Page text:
WASHINGTON, D.C. – “The role of Congress in Electoral College proceedings is clearly defined in the 12th Amendment of the U.S. Constitution. It’s to certify the Electoral College results – not to decide the election. The role of selecting electors resides solely with states, not Congress. It is also the role of each state to determine and uphold their own unique set of election laws.
From September until Election Day, I expressed my concerns many times on national television about absentee voting irregularities in certain states like Pennsylvania and Georgia – who changed many of their rules in the middle of the election without state legislative approval. My Oversight Committee colleague Jim Jordan and I even published a report detailing many of these irregularities, including accepting ballots after the election, mail-in ballots with no postmark, no signature verification process, no poll watchers, and incorrect voter rolls. Unfortunately, none of the state legislatures in question stepped up to approve the controversial changes made unilaterally by their Secretary of State and Governor.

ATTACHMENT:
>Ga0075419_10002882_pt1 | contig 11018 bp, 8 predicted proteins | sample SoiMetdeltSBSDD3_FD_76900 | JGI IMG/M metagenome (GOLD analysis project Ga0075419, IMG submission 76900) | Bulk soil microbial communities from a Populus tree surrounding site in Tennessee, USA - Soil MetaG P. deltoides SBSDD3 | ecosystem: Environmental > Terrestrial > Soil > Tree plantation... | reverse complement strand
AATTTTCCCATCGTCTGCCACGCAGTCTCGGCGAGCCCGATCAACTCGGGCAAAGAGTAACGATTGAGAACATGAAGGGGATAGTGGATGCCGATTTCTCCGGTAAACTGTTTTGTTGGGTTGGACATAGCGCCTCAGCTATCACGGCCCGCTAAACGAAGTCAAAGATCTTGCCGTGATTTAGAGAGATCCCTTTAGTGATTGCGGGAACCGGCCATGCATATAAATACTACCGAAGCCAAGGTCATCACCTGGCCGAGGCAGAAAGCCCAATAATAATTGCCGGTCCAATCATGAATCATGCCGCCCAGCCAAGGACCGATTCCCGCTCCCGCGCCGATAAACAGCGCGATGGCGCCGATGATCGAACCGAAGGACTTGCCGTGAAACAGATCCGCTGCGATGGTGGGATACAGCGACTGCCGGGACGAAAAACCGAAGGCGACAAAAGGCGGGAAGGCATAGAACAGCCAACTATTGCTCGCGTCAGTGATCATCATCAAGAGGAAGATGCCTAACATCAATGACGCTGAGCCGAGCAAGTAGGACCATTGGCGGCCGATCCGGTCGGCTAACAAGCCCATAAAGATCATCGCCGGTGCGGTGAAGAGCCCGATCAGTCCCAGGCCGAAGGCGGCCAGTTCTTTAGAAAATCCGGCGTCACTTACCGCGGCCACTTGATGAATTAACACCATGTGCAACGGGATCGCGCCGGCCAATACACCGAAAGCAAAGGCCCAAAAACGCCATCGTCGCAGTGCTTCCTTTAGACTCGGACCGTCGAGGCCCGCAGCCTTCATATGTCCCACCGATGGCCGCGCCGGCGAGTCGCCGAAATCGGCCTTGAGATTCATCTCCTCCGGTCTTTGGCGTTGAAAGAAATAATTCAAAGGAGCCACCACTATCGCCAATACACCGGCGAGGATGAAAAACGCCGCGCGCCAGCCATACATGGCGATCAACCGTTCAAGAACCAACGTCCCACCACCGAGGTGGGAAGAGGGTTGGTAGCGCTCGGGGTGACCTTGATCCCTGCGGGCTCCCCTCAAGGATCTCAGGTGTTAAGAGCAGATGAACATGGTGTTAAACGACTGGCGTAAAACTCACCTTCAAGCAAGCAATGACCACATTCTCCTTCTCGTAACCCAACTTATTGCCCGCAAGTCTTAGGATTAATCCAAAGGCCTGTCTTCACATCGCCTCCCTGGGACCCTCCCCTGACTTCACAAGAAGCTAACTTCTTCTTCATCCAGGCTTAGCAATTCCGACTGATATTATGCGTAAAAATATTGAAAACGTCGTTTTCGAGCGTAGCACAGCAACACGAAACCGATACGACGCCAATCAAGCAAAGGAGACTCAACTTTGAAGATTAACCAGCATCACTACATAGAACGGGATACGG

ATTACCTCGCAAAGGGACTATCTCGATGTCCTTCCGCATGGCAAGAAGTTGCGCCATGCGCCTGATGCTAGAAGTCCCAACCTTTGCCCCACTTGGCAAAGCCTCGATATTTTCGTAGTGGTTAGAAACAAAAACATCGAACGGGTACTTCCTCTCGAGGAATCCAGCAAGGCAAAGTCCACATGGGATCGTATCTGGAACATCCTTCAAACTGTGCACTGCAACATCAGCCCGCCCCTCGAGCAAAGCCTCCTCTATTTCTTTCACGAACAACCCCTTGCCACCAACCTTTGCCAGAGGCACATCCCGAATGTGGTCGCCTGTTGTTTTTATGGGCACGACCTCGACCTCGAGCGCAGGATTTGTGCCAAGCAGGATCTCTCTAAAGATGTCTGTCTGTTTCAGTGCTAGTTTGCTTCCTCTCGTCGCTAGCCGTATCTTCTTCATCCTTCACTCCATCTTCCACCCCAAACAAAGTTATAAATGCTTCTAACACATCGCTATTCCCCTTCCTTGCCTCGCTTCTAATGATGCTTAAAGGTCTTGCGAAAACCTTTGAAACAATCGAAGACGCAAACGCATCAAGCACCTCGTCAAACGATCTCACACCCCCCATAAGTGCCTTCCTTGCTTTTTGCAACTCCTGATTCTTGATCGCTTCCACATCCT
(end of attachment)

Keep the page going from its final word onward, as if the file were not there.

The only constitutional way to have stopped the mail-in voting irregularities before Election Day would have been in state legislatures or the courts. Since the state legislatures failed to do their job, the last possible step was a court of law. The Trump Campaign filed over 60 lawsuits in various state and federal courts and unfortunately, every lawsuit failed. In addition, all 50 states certified their election results and their electors without a single state legislature objecting.
A majority of Kentucky’s Republican Congressional delegation, including Senator Rand Paul and Representative Thomas Massie joined me in certifying the Electoral College.”